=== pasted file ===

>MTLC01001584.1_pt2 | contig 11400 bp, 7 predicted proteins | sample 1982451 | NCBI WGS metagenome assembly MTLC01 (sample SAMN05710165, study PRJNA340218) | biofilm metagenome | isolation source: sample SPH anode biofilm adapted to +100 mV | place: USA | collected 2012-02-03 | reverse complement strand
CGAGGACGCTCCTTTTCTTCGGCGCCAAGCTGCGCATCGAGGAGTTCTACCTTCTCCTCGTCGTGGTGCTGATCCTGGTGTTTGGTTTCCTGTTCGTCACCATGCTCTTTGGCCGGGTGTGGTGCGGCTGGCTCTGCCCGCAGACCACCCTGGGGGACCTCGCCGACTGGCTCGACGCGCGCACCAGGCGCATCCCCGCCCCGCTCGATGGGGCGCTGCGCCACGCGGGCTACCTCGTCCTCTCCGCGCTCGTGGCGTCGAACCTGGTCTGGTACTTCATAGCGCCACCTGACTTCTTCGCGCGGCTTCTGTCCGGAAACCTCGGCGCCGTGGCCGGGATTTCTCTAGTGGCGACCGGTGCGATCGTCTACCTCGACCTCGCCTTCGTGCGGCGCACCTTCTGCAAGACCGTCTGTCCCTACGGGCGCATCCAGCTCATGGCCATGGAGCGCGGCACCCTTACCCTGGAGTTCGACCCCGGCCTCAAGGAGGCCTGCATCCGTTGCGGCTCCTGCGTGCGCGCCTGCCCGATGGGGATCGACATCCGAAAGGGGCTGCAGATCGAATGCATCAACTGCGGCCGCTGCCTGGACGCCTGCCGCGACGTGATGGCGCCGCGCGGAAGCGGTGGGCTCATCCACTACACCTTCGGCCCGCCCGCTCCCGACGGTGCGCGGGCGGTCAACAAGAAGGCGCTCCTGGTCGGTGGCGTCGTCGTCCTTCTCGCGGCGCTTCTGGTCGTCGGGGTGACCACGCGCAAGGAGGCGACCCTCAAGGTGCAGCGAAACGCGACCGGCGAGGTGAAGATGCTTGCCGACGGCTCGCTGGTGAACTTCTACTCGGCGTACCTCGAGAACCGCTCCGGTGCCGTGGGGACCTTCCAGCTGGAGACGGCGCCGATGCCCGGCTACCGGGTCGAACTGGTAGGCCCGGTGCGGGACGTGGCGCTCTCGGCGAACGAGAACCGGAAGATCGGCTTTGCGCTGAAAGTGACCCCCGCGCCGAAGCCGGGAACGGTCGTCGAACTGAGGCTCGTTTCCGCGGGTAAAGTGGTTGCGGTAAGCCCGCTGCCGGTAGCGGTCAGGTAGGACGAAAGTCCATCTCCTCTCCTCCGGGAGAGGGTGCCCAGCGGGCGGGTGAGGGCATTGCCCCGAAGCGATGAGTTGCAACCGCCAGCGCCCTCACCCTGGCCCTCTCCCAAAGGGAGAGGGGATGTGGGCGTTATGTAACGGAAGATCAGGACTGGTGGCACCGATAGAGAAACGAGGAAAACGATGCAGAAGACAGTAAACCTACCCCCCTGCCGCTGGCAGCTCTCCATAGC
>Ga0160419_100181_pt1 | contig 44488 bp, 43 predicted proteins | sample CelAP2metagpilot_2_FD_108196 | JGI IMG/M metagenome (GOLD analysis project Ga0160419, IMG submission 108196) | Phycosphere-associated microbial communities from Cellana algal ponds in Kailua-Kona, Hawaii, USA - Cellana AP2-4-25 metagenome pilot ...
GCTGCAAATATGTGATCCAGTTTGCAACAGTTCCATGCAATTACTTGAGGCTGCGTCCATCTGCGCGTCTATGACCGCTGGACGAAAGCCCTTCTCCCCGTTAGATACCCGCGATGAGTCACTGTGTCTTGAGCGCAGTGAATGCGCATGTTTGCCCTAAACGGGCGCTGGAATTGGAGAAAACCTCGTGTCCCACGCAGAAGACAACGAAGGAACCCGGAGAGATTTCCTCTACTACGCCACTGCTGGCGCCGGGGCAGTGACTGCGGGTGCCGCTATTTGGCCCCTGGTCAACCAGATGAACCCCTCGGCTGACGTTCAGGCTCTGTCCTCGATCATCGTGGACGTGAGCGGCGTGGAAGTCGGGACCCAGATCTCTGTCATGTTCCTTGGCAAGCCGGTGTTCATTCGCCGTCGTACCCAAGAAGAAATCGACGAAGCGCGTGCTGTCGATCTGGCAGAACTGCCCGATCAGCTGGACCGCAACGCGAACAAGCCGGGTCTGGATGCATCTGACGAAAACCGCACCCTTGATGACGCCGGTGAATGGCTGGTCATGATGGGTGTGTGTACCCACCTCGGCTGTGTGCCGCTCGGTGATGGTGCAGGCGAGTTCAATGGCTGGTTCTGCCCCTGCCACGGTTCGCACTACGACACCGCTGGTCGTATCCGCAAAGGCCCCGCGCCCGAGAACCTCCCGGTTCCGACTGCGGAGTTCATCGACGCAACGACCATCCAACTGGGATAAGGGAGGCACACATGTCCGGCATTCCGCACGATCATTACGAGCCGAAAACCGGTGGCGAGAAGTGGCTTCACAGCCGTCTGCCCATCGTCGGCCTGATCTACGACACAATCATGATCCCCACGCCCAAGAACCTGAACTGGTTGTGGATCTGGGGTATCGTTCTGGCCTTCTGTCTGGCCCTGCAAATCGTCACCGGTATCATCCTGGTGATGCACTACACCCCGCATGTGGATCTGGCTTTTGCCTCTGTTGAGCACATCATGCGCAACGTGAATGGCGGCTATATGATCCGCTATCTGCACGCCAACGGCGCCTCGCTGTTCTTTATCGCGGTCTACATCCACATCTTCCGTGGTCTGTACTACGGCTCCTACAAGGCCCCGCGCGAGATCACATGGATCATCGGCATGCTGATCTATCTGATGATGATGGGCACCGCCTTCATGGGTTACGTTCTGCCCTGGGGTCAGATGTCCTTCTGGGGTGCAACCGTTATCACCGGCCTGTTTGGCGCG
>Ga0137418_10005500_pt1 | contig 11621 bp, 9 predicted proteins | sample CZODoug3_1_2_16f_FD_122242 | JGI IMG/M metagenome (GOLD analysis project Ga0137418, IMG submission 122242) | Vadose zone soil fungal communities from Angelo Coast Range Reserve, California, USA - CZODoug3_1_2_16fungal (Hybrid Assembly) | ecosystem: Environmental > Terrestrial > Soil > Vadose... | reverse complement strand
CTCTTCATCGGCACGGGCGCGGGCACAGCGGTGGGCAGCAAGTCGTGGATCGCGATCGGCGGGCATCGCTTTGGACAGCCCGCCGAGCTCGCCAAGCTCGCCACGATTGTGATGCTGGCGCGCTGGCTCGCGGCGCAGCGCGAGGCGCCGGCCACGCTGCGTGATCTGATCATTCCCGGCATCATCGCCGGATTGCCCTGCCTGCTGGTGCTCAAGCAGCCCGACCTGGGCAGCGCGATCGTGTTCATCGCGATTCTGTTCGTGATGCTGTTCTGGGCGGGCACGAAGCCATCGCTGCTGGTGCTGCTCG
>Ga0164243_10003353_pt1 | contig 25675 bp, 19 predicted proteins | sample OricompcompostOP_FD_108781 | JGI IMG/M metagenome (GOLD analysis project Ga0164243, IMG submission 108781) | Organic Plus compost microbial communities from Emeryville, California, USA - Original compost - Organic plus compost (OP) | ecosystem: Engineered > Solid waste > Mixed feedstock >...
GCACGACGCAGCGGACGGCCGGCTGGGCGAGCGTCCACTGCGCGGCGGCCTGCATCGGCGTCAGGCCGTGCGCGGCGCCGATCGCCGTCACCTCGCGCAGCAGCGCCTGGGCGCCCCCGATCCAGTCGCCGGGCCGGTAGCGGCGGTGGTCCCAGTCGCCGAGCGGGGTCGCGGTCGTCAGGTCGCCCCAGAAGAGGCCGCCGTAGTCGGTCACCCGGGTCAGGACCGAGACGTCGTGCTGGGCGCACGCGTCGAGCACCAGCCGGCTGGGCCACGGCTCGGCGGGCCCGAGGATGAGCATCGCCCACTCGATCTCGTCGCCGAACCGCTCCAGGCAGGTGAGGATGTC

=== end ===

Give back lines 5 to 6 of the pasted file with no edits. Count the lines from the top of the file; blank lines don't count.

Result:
>Ga0137418_10005500_pt1 | contig 11621 bp, 9 predicted proteins | sample CZODoug3_1_2_16f_FD_122242 | JGI IMG/M metagenome (GOLD analysis project Ga0137418, IMG submission 122242) | Vadose zone soil fungal communities from Angelo Coast Range Reserve, California, USA - CZODoug3_1_2_16fungal (Hybrid Assembly) | ecosystem: Environmental > Terrestrial > Soil > Vadose... | reverse complement strand
CTCTTCATCGGCACGGGCGCGGGCACAGCGGTGGGCAGCAAGTCGTGGATCGCGATCGGCGGGCATCGCTTTGGACAGCCCGCCGAGCTCGCCAAGCTCGCCACGATTGTGATGCTGGCGCGCTGGCTCGCGGCGCAGCGCGAGGCGCCGGCCACGCTGCGTGATCTGATCATTCCCGGCATCATCGCCGGATTGCCCTGCCTGCTGGTGCTCAAGCAGCCCGACCTGGGCAGCGCGATCGTGTTCATCGCGATTCTGTTCGTGATGCTGTTCTGGGCGGGCACGAAGCCATCGCTGCTGGTGCTGCTCG